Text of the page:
“Where the melee was thickest and the slaughter greatest, where his men most required encouragement, and most danger of being broken was perceived by his quick and quiet military eye, there rode Major Champion, urging, cheering, restraining, forcing his way through crowds of enemies that had half surrounded his exhausted troops, then closing the ranks and rushing on again, charging with his gallant “Derbies” over the weak redoubt that should have guarded the position, and finally dashing the enemy headlong down the hill.
It was then he fell.
A musket ball passed through his body, and struck to the earth the gentlest heart that ever was disguised by the fierce excitement of battle. He was taken on board a transport at Balaclava, and conveyed to Scutari, where he lingered till the 30th of the month, when his gallant spirit ascended to the presence of his Maker.”


Monday 20th January 2014

Spoon-billed Sandpipers in Vietnam

The Spoon-billed Sandpiper, Eurynorhynchus pygmeus, is a critically endangered wader with a uniquely shaped bill. It breeds in Chukotka, a remote region in the far north-east of Russia, and migrates along the east-Asian flyway, wintering in scattered groups in Thailand, Burma, Bangladesh and north-eastern India. Recently a small group of perhaps five birds was found wintering in Vietnam, and two of these feature in this short video clip. Threats to this species include large-scale draining of their mudflat habitat, particularly at Saemangeum, South Korea, but also all along the coast of China, and hunting for food in Burma and Bangladesh. The bird is now the subject of a last-ditch attempt at captive breeding, coordinated by the Wildfowl & Wetlands Trust (WWT) at Slimbridge, Gloucestershire, UK. My thanks go to Nguyen Van Thang, of Wildtour/, for showing me these very special birds.


Friday 13th December 2013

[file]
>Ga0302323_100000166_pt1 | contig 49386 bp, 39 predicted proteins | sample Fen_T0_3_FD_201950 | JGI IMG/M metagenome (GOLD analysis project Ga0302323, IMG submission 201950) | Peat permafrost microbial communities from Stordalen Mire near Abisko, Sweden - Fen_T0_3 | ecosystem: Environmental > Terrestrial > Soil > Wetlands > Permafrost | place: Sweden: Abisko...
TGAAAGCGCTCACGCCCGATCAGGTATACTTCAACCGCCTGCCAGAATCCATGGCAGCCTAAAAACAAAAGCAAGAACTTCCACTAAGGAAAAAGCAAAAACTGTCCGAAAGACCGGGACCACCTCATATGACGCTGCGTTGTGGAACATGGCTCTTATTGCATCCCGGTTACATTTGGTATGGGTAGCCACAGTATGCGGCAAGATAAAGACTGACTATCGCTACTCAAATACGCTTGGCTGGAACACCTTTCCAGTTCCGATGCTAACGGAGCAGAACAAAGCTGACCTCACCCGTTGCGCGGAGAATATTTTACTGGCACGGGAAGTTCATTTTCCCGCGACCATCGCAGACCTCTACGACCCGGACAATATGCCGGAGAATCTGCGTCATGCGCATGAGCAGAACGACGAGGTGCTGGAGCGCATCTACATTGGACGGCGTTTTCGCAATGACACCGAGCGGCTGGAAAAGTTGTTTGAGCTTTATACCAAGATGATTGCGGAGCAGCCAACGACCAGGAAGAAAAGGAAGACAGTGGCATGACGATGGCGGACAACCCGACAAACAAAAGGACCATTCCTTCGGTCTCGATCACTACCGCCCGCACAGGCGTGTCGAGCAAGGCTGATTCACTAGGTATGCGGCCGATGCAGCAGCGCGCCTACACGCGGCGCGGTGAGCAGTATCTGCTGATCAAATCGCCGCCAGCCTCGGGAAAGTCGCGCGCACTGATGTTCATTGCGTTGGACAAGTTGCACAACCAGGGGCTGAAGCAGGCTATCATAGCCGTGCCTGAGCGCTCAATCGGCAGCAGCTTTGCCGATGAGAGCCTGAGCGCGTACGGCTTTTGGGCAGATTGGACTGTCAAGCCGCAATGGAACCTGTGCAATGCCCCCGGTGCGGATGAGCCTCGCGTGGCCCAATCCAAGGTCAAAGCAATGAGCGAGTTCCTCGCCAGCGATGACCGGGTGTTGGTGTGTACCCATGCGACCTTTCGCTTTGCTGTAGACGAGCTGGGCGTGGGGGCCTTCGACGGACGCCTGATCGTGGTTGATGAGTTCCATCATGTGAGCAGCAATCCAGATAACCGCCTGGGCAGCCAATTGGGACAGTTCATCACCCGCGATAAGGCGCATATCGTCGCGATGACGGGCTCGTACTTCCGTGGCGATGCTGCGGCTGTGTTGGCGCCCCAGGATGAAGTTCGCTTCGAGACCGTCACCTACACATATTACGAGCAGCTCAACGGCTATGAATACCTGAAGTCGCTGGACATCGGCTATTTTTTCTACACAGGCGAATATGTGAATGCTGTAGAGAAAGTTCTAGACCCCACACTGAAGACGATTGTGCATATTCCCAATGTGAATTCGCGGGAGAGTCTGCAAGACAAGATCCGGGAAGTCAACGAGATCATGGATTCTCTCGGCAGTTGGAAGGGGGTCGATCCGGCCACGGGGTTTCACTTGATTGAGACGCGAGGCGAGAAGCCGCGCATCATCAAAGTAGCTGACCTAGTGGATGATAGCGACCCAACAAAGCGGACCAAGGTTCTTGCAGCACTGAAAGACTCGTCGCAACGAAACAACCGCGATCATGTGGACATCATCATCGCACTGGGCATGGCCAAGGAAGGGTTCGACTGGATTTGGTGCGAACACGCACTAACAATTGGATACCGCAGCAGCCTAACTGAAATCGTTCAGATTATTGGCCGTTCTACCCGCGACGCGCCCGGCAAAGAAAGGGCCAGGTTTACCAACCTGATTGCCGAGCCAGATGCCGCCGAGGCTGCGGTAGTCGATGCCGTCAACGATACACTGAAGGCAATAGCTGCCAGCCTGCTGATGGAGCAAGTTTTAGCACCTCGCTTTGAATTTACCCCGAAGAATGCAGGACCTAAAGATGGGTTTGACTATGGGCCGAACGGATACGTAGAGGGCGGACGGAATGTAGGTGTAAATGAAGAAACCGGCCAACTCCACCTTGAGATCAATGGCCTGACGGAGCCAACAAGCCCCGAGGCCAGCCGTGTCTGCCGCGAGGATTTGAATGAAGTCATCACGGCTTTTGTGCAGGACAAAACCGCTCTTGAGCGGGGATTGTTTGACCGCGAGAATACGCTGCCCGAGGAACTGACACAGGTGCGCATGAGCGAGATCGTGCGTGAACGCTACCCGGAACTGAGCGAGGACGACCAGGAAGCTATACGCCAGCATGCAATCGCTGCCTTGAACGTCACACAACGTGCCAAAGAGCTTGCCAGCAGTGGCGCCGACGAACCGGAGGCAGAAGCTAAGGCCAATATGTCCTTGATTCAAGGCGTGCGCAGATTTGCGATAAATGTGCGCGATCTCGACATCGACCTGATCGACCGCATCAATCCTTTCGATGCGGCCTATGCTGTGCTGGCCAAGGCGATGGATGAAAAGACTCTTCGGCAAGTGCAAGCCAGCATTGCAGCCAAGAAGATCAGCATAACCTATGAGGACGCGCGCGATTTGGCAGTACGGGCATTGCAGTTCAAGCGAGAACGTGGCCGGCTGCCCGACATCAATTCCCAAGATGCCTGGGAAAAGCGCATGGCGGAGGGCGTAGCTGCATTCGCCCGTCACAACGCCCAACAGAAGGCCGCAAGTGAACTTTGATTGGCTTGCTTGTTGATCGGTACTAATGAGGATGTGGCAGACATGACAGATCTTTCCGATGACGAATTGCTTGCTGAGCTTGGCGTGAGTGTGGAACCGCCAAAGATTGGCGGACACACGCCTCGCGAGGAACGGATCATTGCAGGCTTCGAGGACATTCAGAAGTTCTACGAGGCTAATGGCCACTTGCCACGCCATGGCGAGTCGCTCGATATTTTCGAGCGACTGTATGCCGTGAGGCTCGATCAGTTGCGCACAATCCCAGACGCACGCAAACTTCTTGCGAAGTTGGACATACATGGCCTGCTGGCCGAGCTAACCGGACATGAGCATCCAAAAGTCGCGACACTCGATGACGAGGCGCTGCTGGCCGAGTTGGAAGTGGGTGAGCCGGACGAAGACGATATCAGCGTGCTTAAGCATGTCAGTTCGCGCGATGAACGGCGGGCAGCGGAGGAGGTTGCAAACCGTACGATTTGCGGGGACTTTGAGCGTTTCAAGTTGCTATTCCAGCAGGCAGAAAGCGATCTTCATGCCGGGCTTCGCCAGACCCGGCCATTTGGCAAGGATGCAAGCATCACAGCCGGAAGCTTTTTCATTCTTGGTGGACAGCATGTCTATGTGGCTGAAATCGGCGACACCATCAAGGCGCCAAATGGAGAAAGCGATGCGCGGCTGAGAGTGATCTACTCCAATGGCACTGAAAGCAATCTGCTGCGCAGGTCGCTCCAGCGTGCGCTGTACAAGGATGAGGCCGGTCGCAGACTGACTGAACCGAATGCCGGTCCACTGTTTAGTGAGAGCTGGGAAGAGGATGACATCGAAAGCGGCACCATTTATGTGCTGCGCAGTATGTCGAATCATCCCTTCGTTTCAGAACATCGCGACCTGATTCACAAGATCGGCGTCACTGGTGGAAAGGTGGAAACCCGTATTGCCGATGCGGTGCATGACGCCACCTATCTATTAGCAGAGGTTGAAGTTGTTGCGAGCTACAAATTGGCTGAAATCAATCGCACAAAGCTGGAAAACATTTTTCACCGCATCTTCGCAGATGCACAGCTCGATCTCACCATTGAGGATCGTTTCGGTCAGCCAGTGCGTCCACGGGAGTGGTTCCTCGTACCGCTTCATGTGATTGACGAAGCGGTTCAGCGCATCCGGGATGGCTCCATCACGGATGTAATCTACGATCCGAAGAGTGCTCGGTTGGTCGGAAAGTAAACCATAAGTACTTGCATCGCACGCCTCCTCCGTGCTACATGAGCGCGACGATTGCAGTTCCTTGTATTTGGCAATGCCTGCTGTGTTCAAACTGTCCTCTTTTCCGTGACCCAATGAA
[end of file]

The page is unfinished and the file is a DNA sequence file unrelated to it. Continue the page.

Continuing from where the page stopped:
Another absentee from the 2013 list

Following my recent blog posts detailing two species of butterfly that I should have managed to find in my normal haunts in the Netherlands, Belgium, part of western Germany and northern France (the Large Tortoiseshell, Nymphalis polychloros, and the Mallow Skipper, Carcharodus alceae), the next absentee, chronologically speaking, was the Woodland Ringlet, Erebia medusa.

The Woodland Ringlet posing cooperatively – normally they are hard to photograph without grass blocking the view

Unlike most of its congeners in the genus Erebia, this is a spring rather than a high summer butterfly, and I normally see it either in the Hautes Fagnes, a high plateau in eastern Belgium, where it is usually to be found in my favourite Bistort-filled valley flying together with the Violet Copper, Lycaena helle, and the Bog Fritillary, Proclossiana eunomia, or in the nearby Eifel region just across the border in Germany, where I usually find it on chalk/limestone grassland flying with the Duke of Burgundy, Hamearis lucina. In neither locality is it numerous, and I would never expect to see more than two or three individuals at a time.

Woodland Ringlet habitat in the Hautes Fagnes

Woodland Ringlet habitat in the Eifel, where the temperature was just 3 degrees on 24th June

Although I visited both areas at the correct time of the year, on 23rd and 24th June, the extraordinarily cold weather meant that butterflies were mostly inactive, and whilst I did find a very few Violet Coppers and several Bog Fritillaries in sheltered clearings during the brief gleams of sunshine, I did not manage to find any Woodland Ringlets. I can only hope that next year a few warm, sunny days will coincide with weekends when I am able to make the long journey to these beautiful areas.

A Woodland Ringlet, this time with the usual grass in front of it

Had I seen Large Tortoiseshell, Mallow Skipper and Woodland Ringlet, my 2013 total would have been: 80 species.